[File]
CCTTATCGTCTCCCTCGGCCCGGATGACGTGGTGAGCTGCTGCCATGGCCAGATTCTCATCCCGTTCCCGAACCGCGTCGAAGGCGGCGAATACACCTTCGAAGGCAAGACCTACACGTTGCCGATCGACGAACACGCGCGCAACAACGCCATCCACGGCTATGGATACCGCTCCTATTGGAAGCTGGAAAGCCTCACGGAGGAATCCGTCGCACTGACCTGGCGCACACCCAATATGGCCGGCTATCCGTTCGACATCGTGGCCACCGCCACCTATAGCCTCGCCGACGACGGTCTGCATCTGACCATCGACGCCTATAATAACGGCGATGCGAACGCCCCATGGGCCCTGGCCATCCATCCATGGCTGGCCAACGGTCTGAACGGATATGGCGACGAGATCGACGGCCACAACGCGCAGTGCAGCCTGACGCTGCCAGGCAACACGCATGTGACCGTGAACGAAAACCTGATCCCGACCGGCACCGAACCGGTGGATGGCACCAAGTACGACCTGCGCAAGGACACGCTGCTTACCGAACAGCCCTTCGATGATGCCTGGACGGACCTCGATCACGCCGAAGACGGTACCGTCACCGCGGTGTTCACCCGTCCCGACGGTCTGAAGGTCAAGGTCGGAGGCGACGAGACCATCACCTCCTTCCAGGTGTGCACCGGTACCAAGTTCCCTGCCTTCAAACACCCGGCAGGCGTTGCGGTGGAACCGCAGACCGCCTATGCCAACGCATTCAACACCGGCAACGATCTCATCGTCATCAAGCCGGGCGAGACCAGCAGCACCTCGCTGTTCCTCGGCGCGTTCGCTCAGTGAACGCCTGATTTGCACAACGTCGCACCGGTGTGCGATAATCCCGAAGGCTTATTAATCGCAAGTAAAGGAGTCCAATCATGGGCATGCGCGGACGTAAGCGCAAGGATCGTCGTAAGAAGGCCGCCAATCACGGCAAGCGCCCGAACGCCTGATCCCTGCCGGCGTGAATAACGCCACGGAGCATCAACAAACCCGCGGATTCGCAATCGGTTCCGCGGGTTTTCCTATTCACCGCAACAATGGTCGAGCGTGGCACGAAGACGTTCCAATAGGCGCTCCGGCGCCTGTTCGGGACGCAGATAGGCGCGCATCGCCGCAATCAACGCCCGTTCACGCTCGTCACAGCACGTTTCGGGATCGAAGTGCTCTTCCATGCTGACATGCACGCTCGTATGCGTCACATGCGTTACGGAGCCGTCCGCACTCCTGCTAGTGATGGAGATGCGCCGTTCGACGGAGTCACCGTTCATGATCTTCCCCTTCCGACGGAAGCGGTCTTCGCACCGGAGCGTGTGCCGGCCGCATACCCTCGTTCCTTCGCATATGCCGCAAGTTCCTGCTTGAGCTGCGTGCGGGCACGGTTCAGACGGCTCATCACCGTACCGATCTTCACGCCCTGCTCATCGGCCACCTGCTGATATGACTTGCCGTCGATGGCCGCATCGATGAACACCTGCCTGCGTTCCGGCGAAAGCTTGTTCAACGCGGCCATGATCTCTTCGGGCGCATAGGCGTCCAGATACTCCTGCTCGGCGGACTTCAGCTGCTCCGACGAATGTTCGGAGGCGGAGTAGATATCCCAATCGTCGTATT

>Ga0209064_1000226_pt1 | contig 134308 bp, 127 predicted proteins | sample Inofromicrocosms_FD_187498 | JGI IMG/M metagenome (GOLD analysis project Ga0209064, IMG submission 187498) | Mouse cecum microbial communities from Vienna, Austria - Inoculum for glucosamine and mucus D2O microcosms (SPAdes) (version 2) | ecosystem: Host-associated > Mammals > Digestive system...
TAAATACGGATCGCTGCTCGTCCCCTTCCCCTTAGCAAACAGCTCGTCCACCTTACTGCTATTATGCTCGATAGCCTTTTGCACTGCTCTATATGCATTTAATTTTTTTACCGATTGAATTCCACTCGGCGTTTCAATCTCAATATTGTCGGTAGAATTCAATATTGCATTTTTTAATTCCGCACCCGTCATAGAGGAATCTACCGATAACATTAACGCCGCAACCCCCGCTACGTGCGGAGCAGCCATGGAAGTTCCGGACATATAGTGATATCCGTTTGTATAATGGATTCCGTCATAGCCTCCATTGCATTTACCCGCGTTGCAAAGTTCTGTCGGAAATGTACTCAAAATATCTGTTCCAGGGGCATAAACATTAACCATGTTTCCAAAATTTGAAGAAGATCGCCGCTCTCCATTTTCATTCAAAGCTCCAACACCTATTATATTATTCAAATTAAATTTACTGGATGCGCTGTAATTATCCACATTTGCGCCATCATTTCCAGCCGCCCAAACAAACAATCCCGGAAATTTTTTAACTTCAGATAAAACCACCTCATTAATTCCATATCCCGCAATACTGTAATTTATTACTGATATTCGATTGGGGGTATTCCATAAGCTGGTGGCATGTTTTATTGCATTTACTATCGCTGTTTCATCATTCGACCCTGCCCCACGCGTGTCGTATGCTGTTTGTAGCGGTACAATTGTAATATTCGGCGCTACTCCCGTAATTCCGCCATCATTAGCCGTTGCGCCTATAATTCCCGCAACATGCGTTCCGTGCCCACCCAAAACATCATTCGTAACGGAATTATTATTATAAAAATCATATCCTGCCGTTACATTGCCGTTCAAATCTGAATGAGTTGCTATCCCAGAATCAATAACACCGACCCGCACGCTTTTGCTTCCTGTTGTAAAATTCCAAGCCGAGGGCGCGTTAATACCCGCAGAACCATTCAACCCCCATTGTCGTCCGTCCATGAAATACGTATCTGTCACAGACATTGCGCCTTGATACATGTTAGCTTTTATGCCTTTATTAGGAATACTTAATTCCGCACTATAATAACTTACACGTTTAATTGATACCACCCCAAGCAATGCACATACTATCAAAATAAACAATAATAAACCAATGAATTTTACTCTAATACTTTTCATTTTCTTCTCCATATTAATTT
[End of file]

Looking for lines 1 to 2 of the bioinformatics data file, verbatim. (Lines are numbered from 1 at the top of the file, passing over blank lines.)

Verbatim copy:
CCTTATCGTCTCCCTCGGCCCGGATGACGTGGTGAGCTGCTGCCATGGCCAGATTCTCATCCCGTTCCCGAACCGCGTCGAAGGCGGCGAATACACCTTCGAAGGCAAGACCTACACGTTGCCGATCGACGAACACGCGCGCAACAACGCCATCCACGGCTATGGATACCGCTCCTATTGGAAGCTGGAAAGCCTCACGGAGGAATCCGTCGCACTGACCTGGCGCACACCCAATATGGCCGGCTATCCGTTCGACATCGTGGCCACCGCCACCTATAGCCTCGCCGACGACGGTCTGCATCTGACCATCGACGCCTATAATAACGGCGATGCGAACGCCCCATGGGCCCTGGCCATCCATCCATGGCTGGCCAACGGTCTGAACGGATATGGCGACGAGATCGACGGCCACAACGCGCAGTGCAGCCTGACGCTGCCAGGCAACACGCATGTGACCGTGAACGAAAACCTGATCCCGACCGGCACCGAACCGGTGGATGGCACCAAGTACGACCTGCGCAAGGACACGCTGCTTACCGAACAGCCCTTCGATGATGCCTGGACGGACCTCGATCACGCCGAAGACGGTACCGTCACCGCGGTGTTCACCCGTCCCGACGGTCTGAAGGTCAAGGTCGGAGGCGACGAGACCATCACCTCCTTCCAGGTGTGCACCGGTACCAAGTTCCCTGCCTTCAAACACCCGGCAGGCGTTGCGGTGGAACCGCAGACCGCCTATGCCAACGCATTCAACACCGGCAACGATCTCATCGTCATCAAGCCGGGCGAGACCAGCAGCACCTCGCTGTTCCTCGGCGCGTTCGCTCAGTGAACGCCTGATTTGCACAACGTCGCACCGGTGTGCGATAATCCCGAAGGCTTATTAATCGCAAGTAAAGGAGTCCAATCATGGGCATGCGCGGACGTAAGCGCAAGGATCGTCGTAAGAAGGCCGCCAATCACGGCAAGCGCCCGAACGCCTGATCCCTGCCGGCGTGAATAACGCCACGGAGCATCAACAAACCCGCGGATTCGCAATCGGTTCCGCGGGTTTTCCTATTCACCGCAACAATGGTCGAGCGTGGCACGAAGACGTTCCAATAGGCGCTCCGGCGCCTGTTCGGGACGCAGATAGGCGCGCATCGCCGCAATCAACGCCCGTTCACGCTCGTCACAGCACGTTTCGGGATCGAAGTGCTCTTCCATGCTGACATGCACGCTCGTATGCGTCACATGCGTTACGGAGCCGTCCGCACTCCTGCTAGTGATGGAGATGCGCCGTTCGACGGAGTCACCGTTCATGATCTTCCCCTTCCGACGGAAGCGGTCTTCGCACCGGAGCGTGTGCCGGCCGCATACCCTCGTTCCTTCGCATATGCCGCAAGTTCCTGCTTGAGCTGCGTGCGGGCACGGTTCAGACGGCTCATCACCGTACCGATCTTCACGCCCTGCTCATCGGCCACCTGCTGATATGACTTGCCGTCGATGGCCGCATCGATGAACACCTGCCTGCGTTCCGGCGAAAGCTTGTTCAACGCGGCCATGATCTCTTCGGGCGCATAGGCGTCCAGATACTCCTGCTCGGCGGACTTCAGCTGCTCCGACGAATGTTCGGAGGCGGAGTAGATATCCCAATCGTCGTATT

>Ga0209064_1000226_pt1 | contig 134308 bp, 127 predicted proteins | sample Inofromicrocosms_FD_187498 | JGI IMG/M metagenome (GOLD analysis project Ga0209064, IMG submission 187498) | Mouse cecum microbial communities from Vienna, Austria - Inoculum for glucosamine and mucus D2O microcosms (SPAdes) (version 2) | ecosystem: Host-associated > Mammals > Digestive system...